Adidas has recently turned its focus on attaining energy efficiency in its manufacturing processes in a bid to reduce production costs and improve its global operations.
The giant sports company is counting on Eric Shrago to help them achieve these two goals, even if Shrago does not know anything about distribution centres or the complexities of how they are run.
In fact, that is exactly why Adidas hired Shrago. When he stepped into this company’s massive 2 million square foot Spartanburg, S.C. distribution centre, he was tasked to help Adidas Group trim its power costs by using his analytical skills, not his knowledge about the company.
Adidas wants an outsider’s perspective to develop the most effective ways to improve the energy efficiency of all the production components in the facility such as the motors, controls, sensors and belts that keep it running.
The company hopes that this will facilitate the delivery of its products to the retailers that sell them.
Shrago worked with Goldman Sachs as an analyst and is currently a graduate student at Columbia University. In Adidas’ perspective, with these credentials as well as being a member of the Environmental Defence Fund’s Climate Corps, he is really a company outsider.
“I thought in two hours on Google I’d be able to find an example,” says Shrago about his initial research on models for distribution centre efficiency. “In two weeks on Google I didn’t find an example,” he adds.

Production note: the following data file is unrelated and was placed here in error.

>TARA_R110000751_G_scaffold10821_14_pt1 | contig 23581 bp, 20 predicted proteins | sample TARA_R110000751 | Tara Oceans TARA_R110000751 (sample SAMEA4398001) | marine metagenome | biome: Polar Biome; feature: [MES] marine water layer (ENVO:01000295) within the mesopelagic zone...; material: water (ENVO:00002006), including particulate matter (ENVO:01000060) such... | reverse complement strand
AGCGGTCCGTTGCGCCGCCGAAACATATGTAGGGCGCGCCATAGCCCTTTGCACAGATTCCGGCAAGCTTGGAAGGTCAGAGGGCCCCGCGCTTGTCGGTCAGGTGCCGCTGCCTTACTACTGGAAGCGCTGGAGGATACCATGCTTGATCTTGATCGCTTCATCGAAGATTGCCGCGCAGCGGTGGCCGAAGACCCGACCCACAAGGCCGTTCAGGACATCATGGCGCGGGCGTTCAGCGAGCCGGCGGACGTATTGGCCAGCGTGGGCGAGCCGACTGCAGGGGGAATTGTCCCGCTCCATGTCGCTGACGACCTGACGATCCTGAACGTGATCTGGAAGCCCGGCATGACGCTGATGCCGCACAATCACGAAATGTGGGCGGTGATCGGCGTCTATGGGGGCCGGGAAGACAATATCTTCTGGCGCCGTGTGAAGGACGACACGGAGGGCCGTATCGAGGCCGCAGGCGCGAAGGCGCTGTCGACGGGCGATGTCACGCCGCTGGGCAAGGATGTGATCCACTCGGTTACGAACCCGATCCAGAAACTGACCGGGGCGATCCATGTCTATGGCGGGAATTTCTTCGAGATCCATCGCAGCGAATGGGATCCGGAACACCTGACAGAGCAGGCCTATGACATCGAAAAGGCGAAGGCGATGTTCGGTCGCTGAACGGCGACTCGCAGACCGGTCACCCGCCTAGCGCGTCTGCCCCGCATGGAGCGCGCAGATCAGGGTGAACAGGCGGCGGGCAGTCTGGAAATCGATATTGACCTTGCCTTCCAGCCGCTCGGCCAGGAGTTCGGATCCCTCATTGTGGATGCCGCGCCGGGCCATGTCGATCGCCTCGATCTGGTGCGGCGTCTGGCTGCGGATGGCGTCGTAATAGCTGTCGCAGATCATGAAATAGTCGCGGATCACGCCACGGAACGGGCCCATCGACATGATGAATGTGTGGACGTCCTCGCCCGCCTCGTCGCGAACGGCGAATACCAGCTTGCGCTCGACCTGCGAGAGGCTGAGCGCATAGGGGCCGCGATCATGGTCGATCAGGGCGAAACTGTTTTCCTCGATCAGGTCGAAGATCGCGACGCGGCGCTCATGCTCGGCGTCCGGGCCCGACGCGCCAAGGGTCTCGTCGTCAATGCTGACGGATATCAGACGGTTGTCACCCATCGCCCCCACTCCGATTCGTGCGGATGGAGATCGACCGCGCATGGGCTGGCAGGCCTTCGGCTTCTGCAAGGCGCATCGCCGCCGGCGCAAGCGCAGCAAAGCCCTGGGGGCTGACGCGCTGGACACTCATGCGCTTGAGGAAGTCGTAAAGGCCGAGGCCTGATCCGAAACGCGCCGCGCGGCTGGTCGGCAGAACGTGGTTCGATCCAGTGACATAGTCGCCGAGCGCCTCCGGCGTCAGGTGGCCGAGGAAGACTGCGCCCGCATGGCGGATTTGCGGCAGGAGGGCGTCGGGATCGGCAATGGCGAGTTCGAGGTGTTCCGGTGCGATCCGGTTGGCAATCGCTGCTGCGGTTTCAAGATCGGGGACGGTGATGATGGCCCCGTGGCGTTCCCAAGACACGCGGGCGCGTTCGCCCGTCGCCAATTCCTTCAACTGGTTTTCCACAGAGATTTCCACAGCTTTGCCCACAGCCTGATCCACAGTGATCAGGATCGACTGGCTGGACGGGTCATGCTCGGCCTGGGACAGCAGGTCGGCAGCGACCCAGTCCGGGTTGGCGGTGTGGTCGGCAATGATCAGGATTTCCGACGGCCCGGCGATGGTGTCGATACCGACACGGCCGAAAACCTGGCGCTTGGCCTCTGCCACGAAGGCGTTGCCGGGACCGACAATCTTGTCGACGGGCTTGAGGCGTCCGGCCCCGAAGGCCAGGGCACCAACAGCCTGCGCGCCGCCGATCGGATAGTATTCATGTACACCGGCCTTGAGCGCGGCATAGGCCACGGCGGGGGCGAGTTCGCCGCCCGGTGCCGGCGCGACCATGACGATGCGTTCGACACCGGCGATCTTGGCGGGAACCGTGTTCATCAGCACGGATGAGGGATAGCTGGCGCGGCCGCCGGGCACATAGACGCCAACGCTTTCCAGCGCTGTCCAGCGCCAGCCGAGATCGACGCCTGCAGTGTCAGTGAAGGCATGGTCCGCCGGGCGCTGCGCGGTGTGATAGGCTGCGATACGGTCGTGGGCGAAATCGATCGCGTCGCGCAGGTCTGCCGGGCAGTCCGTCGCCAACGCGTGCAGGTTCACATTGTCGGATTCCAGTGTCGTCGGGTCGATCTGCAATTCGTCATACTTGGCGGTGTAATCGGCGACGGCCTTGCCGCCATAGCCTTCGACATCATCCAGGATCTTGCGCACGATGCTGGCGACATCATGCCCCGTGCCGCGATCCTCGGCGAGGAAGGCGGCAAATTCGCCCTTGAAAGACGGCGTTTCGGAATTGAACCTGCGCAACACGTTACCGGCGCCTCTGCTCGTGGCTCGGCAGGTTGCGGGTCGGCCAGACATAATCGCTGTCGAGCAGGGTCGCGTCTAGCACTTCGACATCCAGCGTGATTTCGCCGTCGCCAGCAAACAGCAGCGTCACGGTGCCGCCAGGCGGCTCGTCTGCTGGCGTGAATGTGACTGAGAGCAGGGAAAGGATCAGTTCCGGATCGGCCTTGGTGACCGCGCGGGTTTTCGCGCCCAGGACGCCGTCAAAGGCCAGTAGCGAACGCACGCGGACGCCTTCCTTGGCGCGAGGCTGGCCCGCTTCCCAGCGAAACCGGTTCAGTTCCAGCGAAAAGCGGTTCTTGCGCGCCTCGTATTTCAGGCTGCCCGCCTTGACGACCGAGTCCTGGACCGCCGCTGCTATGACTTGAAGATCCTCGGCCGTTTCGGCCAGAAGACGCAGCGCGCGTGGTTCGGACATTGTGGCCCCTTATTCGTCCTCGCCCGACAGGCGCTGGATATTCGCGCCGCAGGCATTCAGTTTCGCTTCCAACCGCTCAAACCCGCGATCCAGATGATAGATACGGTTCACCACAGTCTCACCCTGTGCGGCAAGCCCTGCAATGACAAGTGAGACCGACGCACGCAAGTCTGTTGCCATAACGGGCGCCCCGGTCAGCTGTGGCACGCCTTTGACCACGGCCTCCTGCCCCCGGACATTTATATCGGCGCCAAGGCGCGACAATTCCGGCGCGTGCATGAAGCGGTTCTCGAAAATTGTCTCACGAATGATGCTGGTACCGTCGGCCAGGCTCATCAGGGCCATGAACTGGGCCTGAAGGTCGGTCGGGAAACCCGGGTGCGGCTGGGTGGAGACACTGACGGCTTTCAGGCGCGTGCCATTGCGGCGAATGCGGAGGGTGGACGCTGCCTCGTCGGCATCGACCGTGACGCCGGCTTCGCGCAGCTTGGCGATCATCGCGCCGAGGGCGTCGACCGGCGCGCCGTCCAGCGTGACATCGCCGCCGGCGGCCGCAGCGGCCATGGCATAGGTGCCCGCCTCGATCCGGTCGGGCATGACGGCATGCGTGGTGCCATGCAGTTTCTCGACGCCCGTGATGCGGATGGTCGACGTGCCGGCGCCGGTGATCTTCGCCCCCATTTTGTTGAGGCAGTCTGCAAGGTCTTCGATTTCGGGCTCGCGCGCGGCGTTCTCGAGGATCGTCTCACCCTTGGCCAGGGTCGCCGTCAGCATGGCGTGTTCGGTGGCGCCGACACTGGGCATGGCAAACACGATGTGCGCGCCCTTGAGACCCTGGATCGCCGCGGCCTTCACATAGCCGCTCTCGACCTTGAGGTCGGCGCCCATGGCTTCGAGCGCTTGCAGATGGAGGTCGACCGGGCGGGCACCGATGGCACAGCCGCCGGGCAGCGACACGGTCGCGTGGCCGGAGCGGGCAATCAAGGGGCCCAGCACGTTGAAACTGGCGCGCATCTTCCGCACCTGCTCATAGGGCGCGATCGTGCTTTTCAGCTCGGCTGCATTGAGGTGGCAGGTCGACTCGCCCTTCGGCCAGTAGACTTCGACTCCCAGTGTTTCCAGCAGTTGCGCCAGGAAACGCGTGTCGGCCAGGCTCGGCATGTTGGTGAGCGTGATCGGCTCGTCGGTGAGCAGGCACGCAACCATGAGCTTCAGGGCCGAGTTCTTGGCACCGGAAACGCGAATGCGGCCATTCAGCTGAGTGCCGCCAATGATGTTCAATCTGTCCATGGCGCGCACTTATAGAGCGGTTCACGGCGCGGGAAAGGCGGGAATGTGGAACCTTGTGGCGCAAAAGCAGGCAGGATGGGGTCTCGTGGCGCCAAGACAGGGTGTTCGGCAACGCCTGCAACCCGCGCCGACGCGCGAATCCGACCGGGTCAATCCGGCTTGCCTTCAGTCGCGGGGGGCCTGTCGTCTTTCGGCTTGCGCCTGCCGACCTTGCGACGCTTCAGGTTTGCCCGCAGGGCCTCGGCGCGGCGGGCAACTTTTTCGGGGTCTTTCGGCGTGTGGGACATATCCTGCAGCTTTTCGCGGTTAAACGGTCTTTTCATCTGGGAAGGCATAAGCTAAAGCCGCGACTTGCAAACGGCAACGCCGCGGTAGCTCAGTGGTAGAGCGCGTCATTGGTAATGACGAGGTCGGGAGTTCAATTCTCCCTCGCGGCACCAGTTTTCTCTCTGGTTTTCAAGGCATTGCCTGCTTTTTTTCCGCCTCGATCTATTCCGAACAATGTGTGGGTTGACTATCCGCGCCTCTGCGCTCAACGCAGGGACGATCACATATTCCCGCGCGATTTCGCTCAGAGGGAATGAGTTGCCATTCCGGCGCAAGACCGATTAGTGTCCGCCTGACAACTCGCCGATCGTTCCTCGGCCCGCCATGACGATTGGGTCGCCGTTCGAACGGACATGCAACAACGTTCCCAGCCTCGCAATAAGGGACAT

But soon, Shrago was able to recover from his initial shock of the complexities of the operations of a commercial distribution centre. He started to have some visions on the areas that need improvement.
Shrago started thinking that he can cut the cost of Adidas energy use by improving the existing process. He wondered how the inefficient motors got there and how they can be improved.
The questions that ran in his mind were: should the company use these old motors until they run down before replacing them, or is it better to replace them with the latest energy efficient motors? Does Adidas even know the actual lifetime costs of all the equipment it is now using?
“What was abundantly clear is lifecycle has got to be considered,” says Shrago. “These aren’t small cap ex things that you’re doing,” he continues.
Most of the Adidas’ material handling equipment was bought under a 10 to 30 year lifetime expectancy. Therefore, the decision has to be made on the economic viability of retrofitting them.
Replacing the equipment is not wise considering the locality’s $0.08 per kWh electricity rate. The company would rather wait until the motors burn out before buying “premium efficiency” models. These types of motors usually pay for themselves within two years.
Shrago was able to formulate other remedies on Adidas energy use by just merely observing how the facility operates.
For instance, there was one automated software process that kept on running on a loop but was originally designed to shut down after a 15-minute cycle. He just ordered for a re-programming of the software.